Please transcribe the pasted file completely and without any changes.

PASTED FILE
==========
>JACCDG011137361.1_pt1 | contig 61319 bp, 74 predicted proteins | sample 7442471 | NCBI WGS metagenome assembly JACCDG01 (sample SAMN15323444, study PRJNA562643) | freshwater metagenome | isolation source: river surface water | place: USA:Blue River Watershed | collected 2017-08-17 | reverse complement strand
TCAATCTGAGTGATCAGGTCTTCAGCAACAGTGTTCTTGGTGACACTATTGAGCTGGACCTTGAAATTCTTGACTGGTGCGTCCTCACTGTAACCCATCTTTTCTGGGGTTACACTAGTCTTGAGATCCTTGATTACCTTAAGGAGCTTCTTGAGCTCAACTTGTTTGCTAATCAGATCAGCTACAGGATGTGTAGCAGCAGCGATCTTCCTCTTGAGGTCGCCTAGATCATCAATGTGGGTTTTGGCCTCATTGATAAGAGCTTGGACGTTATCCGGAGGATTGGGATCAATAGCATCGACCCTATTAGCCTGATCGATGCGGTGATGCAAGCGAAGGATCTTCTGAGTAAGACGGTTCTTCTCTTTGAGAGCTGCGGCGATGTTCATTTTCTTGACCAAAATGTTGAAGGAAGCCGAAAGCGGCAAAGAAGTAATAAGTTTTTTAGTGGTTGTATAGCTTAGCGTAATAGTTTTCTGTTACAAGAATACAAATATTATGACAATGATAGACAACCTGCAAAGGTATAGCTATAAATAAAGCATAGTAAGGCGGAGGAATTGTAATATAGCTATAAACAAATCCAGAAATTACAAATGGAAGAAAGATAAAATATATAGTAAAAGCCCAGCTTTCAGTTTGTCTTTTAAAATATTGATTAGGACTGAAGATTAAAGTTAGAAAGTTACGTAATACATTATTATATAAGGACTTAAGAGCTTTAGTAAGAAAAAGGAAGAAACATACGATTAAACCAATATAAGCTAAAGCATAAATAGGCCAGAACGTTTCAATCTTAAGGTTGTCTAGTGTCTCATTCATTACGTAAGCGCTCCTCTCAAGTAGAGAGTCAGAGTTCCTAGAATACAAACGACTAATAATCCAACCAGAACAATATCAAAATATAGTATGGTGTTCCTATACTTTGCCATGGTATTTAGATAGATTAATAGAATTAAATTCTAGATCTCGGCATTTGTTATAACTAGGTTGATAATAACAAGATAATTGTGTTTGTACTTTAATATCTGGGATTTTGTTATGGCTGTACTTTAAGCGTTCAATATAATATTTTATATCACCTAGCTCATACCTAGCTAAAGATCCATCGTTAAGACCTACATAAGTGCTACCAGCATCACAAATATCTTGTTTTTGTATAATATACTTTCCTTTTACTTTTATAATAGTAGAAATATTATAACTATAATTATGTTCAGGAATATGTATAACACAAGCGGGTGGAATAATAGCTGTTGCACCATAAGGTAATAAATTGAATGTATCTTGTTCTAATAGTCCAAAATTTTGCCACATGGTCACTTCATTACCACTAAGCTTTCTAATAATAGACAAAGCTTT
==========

>JACCDG011137361.1_pt1 | contig 61319 bp, 74 predicted proteins | sample 7442471 | NCBI WGS metagenome assembly JACCDG01 (sample SAMN15323444, study PRJNA562643) | freshwater metagenome | isolation source: river surface water | place: USA:Blue River Watershed | collected 2017-08-17 | reverse complement strand
TCAATCTGAGTGATCAGGTCTTCAGCAACAGTGTTCTTGGTGACACTATTGAGCTGGACCTTGAAATTCTTGACTGGTGCGTCCTCACTGTAACCCATCTTTTCTGGGGTTACACTAGTCTTGAGATCCTTGATTACCTTAAGGAGCTTCTTGAGCTCAACTTGTTTGCTAATCAGATCAGCTACAGGATGTGTAGCAGCAGCGATCTTCCTCTTGAGGTCGCCTAGATCATCAATGTGGGTTTTGGCCTCATTGATAAGAGCTTGGACGTTATCCGGAGGATTGGGATCAATAGCATCGACCCTATTAGCCTGATCGATGCGGTGATGCAAGCGAAGGATCTTCTGAGTAAGACGGTTCTTCTCTTTGAGAGCTGCGGCGATGTTCATTTTCTTGACCAAAATGTTGAAGGAAGCCGAAAGCGGCAAAGAAGTAATAAGTTTTTTAGTGGTTGTATAGCTTAGCGTAATAGTTTTCTGTTACAAGAATACAAATATTATGACAATGATAGACAACCTGCAAAGGTATAGCTATAAATAAAGCATAGTAAGGCGGAGGAATTGTAATATAGCTATAAACAAATCCAGAAATTACAAATGGAAGAAAGATAAAATATATAGTAAAAGCCCAGCTTTCAGTTTGTCTTTTAAAATATTGATTAGGACTGAAGATTAAAGTTAGAAAGTTACGTAATACATTATTATATAAGGACTTAAGAGCTTTAGTAAGAAAAAGGAAGAAACATACGATTAAACCAATATAAGCTAAAGCATAAATAGGCCAGAACGTTTCAATCTTAAGGTTGTCTAGTGTCTCATTCATTACGTAAGCGCTCCTCTCAAGTAGAGAGTCAGAGTTCCTAGAATACAAACGACTAATAATCCAACCAGAACAATATCAAAATATAGTATGGTGTTCCTATACTTTGCCATGGTATTTAGATAGATTAATAGAATTAAATTCTAGATCTCGGCATTTGTTATAACTAGGTTGATAATAACAAGATAATTGTGTTTGTACTTTAATATCTGGGATTTTGTTATGGCTGTACTTTAAGCGTTCAATATAATATTTTATATCACCTAGCTCATACCTAGCTAAAGATCCATCGTTAAGACCTACATAAGTGCTACCAGCATCACAAATATCTTGTTTTTGTATAATATACTTTCCTTTTACTTTTATAATAGTAGAAATATTATAACTATAATTATGTTCAGGAATATGTATAACACAAGCGGGTGGAATAATAGCTGTTGCACCATAAGGTAATAAATTGAATGTATCTTGTTCTAATAGTCCAAAATTTTGCCACATGGTCACTTCATTACCACTAAGCTTTCTAATAATAGACAAAGCTTT